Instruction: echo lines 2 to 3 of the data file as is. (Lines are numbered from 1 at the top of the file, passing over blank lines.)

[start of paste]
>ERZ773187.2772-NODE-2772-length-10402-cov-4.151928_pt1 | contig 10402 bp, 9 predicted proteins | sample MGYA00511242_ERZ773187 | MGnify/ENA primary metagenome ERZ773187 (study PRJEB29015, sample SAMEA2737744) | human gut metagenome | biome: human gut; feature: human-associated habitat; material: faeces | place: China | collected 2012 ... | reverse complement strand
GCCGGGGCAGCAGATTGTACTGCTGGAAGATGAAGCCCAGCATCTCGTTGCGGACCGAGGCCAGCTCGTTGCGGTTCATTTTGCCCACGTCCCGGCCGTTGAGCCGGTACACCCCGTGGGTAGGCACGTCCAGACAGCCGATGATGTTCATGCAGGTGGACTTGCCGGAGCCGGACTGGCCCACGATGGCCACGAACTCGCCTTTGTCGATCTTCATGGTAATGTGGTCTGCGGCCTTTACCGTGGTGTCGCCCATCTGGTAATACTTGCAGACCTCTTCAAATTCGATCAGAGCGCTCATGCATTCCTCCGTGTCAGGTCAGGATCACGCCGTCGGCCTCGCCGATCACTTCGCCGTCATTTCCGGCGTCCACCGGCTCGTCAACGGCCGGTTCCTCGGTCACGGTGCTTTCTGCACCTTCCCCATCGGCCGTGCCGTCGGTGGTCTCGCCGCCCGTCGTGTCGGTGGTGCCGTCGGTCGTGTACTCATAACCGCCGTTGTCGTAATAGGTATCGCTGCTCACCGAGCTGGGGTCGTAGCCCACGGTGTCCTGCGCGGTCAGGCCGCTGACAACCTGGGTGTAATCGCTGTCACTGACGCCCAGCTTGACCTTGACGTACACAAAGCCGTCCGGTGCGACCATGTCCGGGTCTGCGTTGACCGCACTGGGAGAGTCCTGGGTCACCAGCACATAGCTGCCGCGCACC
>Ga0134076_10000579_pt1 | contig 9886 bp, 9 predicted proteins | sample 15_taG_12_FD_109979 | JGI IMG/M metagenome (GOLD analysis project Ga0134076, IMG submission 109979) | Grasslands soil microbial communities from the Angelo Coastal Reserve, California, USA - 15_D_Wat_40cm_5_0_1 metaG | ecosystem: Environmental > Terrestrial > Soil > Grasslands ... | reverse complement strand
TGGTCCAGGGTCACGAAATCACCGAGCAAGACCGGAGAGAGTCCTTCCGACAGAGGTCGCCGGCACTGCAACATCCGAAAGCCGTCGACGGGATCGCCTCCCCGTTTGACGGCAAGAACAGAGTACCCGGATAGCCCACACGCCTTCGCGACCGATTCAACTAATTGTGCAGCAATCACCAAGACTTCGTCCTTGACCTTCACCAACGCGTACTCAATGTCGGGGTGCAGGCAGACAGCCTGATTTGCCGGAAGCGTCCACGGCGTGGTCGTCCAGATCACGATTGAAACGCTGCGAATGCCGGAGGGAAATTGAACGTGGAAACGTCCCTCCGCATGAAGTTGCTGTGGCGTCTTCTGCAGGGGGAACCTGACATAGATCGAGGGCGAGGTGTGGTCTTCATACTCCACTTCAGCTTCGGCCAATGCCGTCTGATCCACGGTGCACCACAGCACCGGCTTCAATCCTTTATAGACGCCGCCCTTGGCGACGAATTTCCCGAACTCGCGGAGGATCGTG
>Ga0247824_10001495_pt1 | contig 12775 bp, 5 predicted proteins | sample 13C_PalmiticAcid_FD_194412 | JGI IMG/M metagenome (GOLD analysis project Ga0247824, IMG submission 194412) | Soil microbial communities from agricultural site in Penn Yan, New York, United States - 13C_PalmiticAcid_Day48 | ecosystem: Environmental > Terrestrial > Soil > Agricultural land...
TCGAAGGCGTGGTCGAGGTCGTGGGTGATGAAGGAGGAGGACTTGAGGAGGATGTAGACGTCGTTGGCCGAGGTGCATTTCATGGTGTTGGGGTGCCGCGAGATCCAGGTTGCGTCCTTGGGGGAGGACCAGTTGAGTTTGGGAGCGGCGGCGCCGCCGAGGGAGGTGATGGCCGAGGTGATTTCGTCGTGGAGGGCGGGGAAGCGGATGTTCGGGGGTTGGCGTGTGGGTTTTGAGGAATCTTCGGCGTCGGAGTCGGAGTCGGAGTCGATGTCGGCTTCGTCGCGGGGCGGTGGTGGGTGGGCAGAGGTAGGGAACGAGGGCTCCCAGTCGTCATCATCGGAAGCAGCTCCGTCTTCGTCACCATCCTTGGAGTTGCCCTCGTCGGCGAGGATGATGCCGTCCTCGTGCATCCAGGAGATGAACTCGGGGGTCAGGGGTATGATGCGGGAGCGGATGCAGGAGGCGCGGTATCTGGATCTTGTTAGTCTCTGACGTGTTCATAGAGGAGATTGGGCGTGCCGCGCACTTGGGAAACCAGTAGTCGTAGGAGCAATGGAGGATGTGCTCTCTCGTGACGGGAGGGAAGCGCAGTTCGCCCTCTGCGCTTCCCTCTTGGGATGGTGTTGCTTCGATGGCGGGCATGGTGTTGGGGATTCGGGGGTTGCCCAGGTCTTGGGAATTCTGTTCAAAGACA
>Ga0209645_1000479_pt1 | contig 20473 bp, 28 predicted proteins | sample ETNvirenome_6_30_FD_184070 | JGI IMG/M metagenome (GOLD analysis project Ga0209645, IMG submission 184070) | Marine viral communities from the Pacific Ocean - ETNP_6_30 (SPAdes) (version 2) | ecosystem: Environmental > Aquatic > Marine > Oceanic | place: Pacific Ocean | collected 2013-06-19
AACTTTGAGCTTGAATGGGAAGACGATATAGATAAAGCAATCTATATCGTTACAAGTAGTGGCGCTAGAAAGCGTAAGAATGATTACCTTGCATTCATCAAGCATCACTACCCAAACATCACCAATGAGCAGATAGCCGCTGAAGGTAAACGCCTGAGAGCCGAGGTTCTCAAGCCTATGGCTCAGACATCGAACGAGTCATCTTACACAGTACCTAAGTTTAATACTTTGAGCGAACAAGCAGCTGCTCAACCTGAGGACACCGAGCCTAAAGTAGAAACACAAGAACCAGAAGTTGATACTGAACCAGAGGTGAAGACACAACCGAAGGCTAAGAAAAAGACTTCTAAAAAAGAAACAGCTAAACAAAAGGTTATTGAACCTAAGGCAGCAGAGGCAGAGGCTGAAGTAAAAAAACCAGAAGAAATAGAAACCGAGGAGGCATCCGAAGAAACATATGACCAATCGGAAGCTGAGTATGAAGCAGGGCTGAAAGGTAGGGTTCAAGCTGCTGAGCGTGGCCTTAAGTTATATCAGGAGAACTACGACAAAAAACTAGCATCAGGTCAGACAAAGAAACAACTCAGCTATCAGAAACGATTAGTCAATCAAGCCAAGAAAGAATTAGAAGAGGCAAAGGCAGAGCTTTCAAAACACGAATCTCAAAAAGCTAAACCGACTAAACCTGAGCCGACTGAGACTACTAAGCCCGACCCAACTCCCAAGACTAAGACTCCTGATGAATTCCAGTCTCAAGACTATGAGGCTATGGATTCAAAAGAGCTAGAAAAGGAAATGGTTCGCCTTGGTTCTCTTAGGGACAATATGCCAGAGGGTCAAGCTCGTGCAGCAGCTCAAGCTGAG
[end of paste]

GCCGGGGCAGCAGATTGTACTGCTGGAAGATGAAGCCCAGCATCTCGTTGCGGACCGAGGCCAGCTCGTTGCGGTTCATTTTGCCCACGTCCCGGCCGTTGAGCCGGTACACCCCGTGGGTAGGCACGTCCAGACAGCCGATGATGTTCATGCAGGTGGACTTGCCGGAGCCGGACTGGCCCACGATGGCCACGAACTCGCCTTTGTCGATCTTCATGGTAATGTGGTCTGCGGCCTTTACCGTGGTGTCGCCCATCTGGTAATACTTGCAGACCTCTTCAAATTCGATCAGAGCGCTCATGCATTCCTCCGTGTCAGGTCAGGATCACGCCGTCGGCCTCGCCGATCACTTCGCCGTCATTTCCGGCGTCCACCGGCTCGTCAACGGCCGGTTCCTCGGTCACGGTGCTTTCTGCACCTTCCCCATCGGCCGTGCCGTCGGTGGTCTCGCCGCCCGTCGTGTCGGTGGTGCCGTCGGTCGTGTACTCATAACCGCCGTTGTCGTAATAGGTATCGCTGCTCACCGAGCTGGGGTCGTAGCCCACGGTGTCCTGCGCGGTCAGGCCGCTGACAACCTGGGTGTAATCGCTGTCACTGACGCCCAGCTTGACCTTGACGTACACAAAGCCGTCCGGTGCGACCATGTCCGGGTCTGCGTTGACCGCACTGGGAGAGTCCTGGGTCACCAGCACATAGCTGCCGCGCACC
>Ga0134076_10000579_pt1 | contig 9886 bp, 9 predicted proteins | sample 15_taG_12_FD_109979 | JGI IMG/M metagenome (GOLD analysis project Ga0134076, IMG submission 109979) | Grasslands soil microbial communities from the Angelo Coastal Reserve, California, USA - 15_D_Wat_40cm_5_0_1 metaG | ecosystem: Environmental > Terrestrial > Soil > Grasslands ... | reverse complement strand